Drawing up a basic property test gave me this
Traceback (most recent call last): File "test/py/test_spec.py", line 41, in <module> test_lia() File "test/py/test_spec.py", line 8, in test_lia def test_lia(x: int, y: int): File "/home/quinn/.local/lib/python3.8/site-packages/hypothesis/core.py", line 1199, in wrapped_test raise the_error_hypothesis_found File "/home/quinn/.local/lib/python3.8/site-packages/hypothesis/core.py", line 890, in __flaky raise Flaky(message) hypothesis.errors.Flaky: Hypothesis test_lia(x=1, y=11) produces unreliable results: Falsified on the first call but did not on a subsequent one
There's some impurity going on such that even in this _really_ simple test environment we don't have determinism. I think that's a bad sign.
Oh, indeed Coq is stateful, in the sense that if you
add a lemma, for a next add, adding a lemma will fail due to a name clash.
For testing whitin the same coq isntance, I'd recommend using
Cancel to undo the added sentences
This will restore the initial state reliably except in the case of loading of ML plugins [which is very rare]
ok. We can live if we
import coq from inside a
pytest.fixture. But perhaps we should discuss a
coq class so that there isn't one global instance
collections.deque has a solution where the module state is the contents of your queue, but the module is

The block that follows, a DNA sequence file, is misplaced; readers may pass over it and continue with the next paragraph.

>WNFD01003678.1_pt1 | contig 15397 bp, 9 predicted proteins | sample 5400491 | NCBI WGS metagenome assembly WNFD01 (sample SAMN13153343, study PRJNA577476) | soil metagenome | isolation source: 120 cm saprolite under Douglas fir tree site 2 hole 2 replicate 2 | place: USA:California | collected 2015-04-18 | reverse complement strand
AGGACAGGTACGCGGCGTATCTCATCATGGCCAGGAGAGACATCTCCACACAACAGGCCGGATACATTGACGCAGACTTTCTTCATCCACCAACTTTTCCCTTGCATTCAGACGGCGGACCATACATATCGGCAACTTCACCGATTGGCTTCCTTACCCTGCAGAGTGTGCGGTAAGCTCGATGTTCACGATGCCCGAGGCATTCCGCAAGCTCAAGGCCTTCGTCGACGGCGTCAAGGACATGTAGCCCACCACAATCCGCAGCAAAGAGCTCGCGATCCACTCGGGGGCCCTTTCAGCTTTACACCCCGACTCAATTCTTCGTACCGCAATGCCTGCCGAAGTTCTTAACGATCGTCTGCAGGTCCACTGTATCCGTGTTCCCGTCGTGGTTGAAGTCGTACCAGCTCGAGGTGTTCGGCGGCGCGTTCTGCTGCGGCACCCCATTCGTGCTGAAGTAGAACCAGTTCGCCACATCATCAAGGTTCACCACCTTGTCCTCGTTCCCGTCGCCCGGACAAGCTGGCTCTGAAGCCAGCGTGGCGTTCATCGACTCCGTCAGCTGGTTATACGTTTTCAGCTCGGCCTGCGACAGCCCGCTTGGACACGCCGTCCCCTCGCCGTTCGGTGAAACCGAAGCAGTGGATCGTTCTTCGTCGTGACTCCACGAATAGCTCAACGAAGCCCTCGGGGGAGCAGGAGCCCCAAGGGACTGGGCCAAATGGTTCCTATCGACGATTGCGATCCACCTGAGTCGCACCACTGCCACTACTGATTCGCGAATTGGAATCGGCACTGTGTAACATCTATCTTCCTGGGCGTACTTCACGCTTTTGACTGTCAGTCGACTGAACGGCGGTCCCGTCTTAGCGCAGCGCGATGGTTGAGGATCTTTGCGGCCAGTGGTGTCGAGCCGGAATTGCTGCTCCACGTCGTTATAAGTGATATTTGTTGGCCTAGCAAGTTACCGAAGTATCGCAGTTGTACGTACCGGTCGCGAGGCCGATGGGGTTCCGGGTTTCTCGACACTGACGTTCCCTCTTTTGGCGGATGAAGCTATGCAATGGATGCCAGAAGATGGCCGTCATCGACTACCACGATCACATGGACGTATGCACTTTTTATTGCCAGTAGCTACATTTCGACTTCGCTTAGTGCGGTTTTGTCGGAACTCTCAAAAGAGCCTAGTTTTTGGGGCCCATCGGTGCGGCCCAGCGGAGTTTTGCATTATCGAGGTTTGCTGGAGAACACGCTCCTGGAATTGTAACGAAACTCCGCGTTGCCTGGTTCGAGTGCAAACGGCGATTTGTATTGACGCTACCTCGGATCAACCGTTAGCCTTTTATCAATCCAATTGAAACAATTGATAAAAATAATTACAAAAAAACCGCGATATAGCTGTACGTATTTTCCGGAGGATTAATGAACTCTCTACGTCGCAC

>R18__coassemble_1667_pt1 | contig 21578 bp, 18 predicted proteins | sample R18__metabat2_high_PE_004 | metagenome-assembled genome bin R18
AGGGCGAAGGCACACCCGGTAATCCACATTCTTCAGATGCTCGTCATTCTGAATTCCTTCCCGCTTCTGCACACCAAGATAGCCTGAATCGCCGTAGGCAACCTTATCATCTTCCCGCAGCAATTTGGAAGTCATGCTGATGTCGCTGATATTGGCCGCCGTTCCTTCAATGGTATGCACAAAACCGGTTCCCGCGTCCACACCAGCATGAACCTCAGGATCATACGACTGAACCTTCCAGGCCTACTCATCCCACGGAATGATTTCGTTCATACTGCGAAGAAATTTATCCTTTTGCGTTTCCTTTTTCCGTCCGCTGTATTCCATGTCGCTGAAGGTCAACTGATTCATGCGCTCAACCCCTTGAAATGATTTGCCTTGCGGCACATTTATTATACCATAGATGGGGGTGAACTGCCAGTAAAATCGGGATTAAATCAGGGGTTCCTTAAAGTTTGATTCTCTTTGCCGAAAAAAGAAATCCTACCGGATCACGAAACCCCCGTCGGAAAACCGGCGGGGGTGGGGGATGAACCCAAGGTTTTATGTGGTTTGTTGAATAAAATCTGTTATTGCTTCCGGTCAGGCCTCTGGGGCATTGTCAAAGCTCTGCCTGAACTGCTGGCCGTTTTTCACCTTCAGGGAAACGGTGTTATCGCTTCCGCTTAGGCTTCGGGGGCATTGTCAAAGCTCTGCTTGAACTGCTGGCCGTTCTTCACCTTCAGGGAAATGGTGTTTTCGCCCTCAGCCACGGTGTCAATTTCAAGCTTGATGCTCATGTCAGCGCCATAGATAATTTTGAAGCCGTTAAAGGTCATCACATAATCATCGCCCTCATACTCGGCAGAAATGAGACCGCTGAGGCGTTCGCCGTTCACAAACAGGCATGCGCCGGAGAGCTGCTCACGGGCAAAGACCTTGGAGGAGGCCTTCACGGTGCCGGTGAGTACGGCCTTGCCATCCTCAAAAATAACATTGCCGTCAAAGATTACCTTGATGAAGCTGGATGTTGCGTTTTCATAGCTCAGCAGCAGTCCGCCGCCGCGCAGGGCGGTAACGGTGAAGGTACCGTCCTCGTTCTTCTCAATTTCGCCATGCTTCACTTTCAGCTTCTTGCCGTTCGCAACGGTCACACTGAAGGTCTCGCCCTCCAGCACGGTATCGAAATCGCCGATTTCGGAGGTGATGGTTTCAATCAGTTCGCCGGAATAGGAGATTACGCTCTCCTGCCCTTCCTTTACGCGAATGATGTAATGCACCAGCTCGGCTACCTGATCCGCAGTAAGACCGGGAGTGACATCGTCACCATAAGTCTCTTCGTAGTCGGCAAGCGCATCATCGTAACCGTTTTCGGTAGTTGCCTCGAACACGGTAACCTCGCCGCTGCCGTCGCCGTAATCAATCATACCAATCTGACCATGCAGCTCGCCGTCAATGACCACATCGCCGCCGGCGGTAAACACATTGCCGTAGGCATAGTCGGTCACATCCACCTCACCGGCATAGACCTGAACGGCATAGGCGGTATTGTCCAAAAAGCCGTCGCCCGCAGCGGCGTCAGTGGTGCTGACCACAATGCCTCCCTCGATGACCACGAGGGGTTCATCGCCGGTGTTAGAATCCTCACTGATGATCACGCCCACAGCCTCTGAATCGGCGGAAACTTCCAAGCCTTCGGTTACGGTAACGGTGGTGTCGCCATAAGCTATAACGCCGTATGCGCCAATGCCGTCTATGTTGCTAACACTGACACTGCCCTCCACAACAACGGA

callable somehow so that every time you call it you spin up an isolated instance.
That'd be cool! Unfortunately as of today, Coq is limited to one instance per process tho; we hope to lift this limitation, but for now there is too much global state.
For tests, I'd just ensure they cancel the stuff, we can also add a special command to serapi that does that
the low-level API of Coq has a kind of "run this but don't record the changes" function
but this is hard to capture in the original RPC context
FWIW, in Coqtail I have a
Coqtop class that spawns one Coq process per instance. Then in the integration tests I just spin up a new instance for every test using a function-scoped fixture. It's definitely not pretty, and maybe wouldn't work so well if you're running hundreds of property tests or something, but it's an option.
Indeed @Wolf Honore , that of course works, but in PyCoq / SerAPI is pretty easy to issue a
Cancel for a part of document so you can gain quite a bit of speed on tests that may have a lot of context [such as importing large libs]
Last updated: May 20 2022 at 10:03 UTC